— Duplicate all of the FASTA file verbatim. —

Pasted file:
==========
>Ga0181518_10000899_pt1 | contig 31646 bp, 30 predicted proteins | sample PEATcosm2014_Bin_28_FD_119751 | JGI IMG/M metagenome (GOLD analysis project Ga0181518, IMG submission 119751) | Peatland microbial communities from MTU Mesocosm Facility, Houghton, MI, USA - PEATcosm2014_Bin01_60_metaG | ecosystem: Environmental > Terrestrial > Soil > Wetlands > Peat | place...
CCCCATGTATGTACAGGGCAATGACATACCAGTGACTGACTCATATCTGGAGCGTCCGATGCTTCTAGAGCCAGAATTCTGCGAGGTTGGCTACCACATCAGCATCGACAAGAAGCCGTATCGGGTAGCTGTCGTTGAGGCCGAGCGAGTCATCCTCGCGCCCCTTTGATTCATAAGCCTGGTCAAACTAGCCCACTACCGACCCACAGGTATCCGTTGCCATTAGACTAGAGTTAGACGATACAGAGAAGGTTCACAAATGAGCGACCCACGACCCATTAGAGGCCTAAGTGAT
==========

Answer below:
>Ga0181518_10000899_pt1 | contig 31646 bp, 30 predicted proteins | sample PEATcosm2014_Bin_28_FD_119751 | JGI IMG/M metagenome (GOLD analysis project Ga0181518, IMG submission 119751) | Peatland microbial communities from MTU Mesocosm Facility, Houghton, MI, USA - PEATcosm2014_Bin01_60_metaG | ecosystem: Environmental > Terrestrial > Soil > Wetlands > Peat | place...
CCCCATGTATGTACAGGGCAATGACATACCAGTGACTGACTCATATCTGGAGCGTCCGATGCTTCTAGAGCCAGAATTCTGCGAGGTTGGCTACCACATCAGCATCGACAAGAAGCCGTATCGGGTAGCTGTCGTTGAGGCCGAGCGAGTCATCCTCGCGCCCCTTTGATTCATAAGCCTGGTCAAACTAGCCCACTACCGACCCACAGGTATCCGTTGCCATTAGACTAGAGTTAGACGATACAGAGAAGGTTCACAAATGAGCGACCCACGACCCATTAGAGGCCTAAGTGAT